Cotton farmers in
World consumption of cotton is expected to increase by 5% to 24,5 million tonnes in 2014 to 2015, according to the
In an interview with Standardbusiness, Mukwende said the increase in world consumption of cotton would revive the industry in
"Obviously, if demand increases the price of cotton will go up and it also means farmers are going to benefit," Mukwende said.
He said cotton prices of cotton currently ranged between
Mukwende however said there was need to introduce better technology to improve yields and the varieties as current yields were very low when compared to other countries.
Icac is an association of governments of cotton producing, consuming and trading countries.
It said after international cotton prices spiked in 2010/11, many spinners decreased the share of cotton in yarn in favour of greater use of polyester. At the start of 2013, the gap between cotton and polyester prices widened.
"Polyester prices remained fairly stable at around
"During the same period, international cotton prices climbed higher, reaching
A pound is equivalent to about 0,45 kg.
Icac said the price of cotton in
"With polyester and cotton prices converging, world consumption of cotton is forecast to increase by 5% to 24,5 million tonnes in 2014/15," Icac said.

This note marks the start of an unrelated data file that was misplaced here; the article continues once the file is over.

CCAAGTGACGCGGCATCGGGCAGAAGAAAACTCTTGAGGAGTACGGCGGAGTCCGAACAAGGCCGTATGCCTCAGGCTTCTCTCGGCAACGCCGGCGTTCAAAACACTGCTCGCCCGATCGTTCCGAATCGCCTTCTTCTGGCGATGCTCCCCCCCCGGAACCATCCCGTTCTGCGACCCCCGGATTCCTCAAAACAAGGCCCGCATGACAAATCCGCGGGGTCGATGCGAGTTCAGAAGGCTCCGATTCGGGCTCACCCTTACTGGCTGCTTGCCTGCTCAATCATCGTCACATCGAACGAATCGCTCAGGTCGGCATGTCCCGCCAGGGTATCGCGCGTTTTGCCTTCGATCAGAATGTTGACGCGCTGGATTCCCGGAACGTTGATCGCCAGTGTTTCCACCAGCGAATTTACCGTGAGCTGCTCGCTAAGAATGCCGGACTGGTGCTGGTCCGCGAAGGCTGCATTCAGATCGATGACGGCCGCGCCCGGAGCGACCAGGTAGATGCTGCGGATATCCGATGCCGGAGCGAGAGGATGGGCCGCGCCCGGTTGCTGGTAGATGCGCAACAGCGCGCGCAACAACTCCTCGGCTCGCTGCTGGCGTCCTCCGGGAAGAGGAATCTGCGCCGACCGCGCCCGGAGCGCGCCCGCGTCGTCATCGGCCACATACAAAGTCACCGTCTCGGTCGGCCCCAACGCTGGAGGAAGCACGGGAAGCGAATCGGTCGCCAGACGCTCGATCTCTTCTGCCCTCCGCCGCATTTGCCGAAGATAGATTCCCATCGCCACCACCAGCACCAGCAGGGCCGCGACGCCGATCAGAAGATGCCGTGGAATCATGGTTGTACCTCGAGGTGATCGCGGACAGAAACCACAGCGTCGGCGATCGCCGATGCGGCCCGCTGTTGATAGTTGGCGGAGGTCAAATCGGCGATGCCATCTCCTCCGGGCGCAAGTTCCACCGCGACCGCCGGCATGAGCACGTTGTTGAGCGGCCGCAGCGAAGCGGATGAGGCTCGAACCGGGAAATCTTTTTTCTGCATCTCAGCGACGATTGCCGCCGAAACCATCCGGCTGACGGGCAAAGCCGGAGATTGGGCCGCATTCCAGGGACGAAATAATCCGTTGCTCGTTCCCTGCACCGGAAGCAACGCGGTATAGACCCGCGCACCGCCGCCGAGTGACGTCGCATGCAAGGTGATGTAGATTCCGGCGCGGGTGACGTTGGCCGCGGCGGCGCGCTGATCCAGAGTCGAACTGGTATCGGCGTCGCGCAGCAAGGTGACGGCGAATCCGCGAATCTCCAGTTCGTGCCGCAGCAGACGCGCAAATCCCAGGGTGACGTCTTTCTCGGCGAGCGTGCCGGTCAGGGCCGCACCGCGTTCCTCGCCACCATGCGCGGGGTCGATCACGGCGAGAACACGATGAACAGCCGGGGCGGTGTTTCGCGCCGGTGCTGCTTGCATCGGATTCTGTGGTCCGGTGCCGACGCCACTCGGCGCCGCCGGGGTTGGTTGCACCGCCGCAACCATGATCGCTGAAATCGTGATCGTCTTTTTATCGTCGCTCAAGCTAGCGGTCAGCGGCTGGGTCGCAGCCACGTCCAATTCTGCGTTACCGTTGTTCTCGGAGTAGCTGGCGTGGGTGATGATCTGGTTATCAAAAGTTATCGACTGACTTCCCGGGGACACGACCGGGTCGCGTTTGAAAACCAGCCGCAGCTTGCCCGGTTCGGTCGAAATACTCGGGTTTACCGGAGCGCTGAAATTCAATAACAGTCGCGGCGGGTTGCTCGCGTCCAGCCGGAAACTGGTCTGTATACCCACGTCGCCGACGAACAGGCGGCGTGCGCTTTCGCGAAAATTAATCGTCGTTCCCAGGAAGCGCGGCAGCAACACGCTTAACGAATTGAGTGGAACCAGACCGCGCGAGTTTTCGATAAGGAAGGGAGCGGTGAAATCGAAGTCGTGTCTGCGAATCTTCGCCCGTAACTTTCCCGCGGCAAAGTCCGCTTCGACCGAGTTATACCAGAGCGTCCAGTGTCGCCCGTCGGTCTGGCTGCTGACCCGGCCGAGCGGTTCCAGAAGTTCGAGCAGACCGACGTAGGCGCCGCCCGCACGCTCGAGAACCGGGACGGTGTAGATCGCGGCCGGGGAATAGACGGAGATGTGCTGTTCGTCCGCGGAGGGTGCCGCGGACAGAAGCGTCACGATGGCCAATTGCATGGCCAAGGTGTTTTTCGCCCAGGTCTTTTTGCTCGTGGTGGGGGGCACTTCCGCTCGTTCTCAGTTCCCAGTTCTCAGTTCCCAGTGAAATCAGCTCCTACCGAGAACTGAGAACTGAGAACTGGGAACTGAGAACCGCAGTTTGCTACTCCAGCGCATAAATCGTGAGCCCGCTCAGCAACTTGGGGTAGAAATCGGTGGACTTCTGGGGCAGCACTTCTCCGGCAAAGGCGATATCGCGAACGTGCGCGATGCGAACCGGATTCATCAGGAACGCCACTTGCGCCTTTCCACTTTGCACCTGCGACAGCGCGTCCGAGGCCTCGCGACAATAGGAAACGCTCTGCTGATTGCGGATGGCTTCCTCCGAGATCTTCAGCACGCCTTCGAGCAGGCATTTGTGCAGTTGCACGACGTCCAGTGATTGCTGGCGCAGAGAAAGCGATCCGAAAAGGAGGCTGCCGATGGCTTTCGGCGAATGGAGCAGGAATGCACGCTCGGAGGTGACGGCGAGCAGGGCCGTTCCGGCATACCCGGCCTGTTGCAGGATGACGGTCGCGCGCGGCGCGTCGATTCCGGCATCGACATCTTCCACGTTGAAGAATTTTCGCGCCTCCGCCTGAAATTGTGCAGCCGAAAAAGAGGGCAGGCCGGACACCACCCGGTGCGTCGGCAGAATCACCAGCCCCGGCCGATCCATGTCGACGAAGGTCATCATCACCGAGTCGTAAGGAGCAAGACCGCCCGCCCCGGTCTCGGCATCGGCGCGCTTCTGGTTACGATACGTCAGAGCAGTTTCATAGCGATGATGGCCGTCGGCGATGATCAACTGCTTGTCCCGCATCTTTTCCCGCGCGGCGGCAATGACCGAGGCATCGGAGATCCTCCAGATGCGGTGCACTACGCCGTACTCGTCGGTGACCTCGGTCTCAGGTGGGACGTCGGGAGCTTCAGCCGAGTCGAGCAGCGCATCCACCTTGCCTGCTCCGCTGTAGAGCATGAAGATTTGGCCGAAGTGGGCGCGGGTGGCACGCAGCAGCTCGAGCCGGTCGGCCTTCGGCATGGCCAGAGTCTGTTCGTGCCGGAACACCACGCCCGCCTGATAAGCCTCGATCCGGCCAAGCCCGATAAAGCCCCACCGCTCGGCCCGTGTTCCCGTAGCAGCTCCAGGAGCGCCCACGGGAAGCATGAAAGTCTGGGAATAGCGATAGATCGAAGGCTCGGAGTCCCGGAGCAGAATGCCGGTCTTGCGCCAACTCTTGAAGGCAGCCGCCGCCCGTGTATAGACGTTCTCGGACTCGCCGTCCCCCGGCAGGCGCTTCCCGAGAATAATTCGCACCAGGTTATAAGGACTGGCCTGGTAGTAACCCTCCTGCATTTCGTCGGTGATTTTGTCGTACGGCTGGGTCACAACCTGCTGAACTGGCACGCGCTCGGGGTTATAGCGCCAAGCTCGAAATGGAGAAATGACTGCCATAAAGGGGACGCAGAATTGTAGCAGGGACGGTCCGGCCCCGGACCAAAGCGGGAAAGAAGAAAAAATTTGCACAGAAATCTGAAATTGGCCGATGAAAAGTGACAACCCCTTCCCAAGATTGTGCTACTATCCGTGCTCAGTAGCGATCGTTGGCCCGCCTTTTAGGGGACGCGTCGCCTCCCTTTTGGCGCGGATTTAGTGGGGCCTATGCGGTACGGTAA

The expected increase in demand would be a boon for the local cotton industry that has been hamstrung by funding challenges affecting production.
The sector had also been affected by unviable prices which buyers blamed for the decline in international prices.
According to the 2014 national budget, Finance and Economic Development minister
Chinamasa said cotton output was forecast to grow to 180 000 tonnes in 2014 from 140 000 tonnes in 2013 on the back of anticipated increases in local demand.
"Cotton output is estimated to have declined from 350 000 tonnes in 2012, to about 140 000 tonnes this year. This is largely due to the decline in hectarage planted which fell from 450 000 ha in the 2011/12 season, to 241 849 ha in the 2012/13 season," Chinamasa said.
He said the decline was attributed to fewer farmers growing the crop due to unviable prices that had been offered by local merchants during the previous season.
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